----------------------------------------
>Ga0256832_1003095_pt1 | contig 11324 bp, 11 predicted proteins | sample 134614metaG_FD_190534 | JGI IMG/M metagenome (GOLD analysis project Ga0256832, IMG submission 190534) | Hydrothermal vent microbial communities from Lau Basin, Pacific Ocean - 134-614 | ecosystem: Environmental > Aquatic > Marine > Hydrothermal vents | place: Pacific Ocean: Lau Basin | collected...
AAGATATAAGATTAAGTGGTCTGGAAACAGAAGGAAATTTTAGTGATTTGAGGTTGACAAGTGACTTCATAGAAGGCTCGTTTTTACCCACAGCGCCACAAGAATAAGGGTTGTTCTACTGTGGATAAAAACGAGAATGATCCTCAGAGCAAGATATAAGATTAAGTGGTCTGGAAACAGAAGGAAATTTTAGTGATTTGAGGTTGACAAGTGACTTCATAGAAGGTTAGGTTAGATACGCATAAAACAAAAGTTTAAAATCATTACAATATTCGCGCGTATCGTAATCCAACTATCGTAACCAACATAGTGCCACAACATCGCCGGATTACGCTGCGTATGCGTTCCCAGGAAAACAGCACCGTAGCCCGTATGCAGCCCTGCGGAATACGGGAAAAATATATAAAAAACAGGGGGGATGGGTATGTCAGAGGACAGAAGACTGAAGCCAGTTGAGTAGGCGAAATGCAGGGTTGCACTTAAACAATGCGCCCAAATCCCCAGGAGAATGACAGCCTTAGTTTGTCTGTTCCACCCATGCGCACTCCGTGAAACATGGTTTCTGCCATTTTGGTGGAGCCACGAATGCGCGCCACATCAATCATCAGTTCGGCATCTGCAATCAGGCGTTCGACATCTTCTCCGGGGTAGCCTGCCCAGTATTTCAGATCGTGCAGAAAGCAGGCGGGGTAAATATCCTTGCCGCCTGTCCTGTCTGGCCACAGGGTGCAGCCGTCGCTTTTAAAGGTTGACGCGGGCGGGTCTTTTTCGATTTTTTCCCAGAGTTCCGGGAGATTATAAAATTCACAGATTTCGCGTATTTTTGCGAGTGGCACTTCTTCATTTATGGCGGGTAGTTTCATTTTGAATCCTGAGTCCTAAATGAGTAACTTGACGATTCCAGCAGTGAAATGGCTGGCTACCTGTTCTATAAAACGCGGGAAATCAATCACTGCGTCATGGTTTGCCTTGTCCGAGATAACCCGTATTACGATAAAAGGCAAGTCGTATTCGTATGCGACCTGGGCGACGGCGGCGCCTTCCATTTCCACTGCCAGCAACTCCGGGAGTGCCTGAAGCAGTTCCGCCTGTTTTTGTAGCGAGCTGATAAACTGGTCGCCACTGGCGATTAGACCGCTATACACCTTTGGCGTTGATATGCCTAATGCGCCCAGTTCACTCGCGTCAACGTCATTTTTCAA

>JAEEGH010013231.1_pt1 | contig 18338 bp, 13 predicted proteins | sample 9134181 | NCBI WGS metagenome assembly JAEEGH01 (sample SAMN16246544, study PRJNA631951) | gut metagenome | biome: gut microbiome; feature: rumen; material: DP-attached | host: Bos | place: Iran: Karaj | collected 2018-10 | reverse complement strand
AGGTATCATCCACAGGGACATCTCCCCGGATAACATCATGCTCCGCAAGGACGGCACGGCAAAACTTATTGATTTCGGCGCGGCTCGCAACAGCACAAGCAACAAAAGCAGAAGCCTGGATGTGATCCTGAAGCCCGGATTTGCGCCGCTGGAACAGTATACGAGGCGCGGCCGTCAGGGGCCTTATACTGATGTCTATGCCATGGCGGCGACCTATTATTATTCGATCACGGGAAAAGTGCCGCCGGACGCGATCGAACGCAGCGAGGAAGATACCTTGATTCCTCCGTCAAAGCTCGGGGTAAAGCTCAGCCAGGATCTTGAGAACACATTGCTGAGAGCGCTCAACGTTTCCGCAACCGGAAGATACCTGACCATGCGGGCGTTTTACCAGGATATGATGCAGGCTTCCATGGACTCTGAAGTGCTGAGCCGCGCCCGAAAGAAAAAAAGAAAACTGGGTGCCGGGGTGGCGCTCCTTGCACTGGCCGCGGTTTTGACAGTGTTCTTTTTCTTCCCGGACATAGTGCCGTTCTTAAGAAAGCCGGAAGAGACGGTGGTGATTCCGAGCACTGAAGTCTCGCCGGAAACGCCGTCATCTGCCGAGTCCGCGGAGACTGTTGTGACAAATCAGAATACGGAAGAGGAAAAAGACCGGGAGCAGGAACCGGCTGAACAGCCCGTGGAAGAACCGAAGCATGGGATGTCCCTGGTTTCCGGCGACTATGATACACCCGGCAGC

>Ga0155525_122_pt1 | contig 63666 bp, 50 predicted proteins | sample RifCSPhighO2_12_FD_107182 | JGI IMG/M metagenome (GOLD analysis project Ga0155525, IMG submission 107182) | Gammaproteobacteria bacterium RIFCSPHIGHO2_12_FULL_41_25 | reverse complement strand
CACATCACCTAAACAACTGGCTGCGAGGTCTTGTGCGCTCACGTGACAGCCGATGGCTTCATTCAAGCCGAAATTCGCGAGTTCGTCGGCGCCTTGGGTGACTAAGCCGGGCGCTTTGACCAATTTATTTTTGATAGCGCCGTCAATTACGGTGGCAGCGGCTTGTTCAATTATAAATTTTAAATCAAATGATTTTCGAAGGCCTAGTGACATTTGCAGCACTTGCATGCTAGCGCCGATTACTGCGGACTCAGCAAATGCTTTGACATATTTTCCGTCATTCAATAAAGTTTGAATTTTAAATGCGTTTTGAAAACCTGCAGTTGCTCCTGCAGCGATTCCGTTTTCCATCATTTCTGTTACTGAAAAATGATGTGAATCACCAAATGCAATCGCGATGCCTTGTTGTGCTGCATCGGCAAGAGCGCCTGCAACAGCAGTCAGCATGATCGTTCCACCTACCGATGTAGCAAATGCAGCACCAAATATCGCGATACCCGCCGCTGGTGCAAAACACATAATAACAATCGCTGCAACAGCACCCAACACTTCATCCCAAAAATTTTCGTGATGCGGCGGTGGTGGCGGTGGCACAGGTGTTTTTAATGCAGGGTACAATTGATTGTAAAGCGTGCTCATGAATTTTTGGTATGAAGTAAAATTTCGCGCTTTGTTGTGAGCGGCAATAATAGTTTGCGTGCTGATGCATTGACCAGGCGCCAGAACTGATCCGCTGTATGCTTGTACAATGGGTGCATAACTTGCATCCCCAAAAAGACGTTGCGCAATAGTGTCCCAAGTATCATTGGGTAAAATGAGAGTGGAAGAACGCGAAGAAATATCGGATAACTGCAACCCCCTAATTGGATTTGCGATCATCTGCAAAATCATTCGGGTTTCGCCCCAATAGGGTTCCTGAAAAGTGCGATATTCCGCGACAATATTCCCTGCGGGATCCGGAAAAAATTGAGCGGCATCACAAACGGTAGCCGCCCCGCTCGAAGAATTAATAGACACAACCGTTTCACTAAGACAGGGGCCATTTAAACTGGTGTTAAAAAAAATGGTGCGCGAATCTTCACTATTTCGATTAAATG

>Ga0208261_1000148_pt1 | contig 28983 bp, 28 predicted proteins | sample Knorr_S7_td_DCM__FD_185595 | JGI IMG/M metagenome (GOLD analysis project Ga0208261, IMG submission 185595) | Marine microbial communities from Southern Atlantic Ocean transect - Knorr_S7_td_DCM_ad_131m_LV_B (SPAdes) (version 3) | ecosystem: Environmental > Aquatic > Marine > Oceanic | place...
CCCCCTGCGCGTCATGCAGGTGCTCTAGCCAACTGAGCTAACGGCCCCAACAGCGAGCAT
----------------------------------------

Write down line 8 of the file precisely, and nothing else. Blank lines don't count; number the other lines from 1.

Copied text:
CCCCCTGCGCGTCATGCAGGTGCTCTAGCCAACTGAGCTAACGGCCCCAACAGCGAGCAT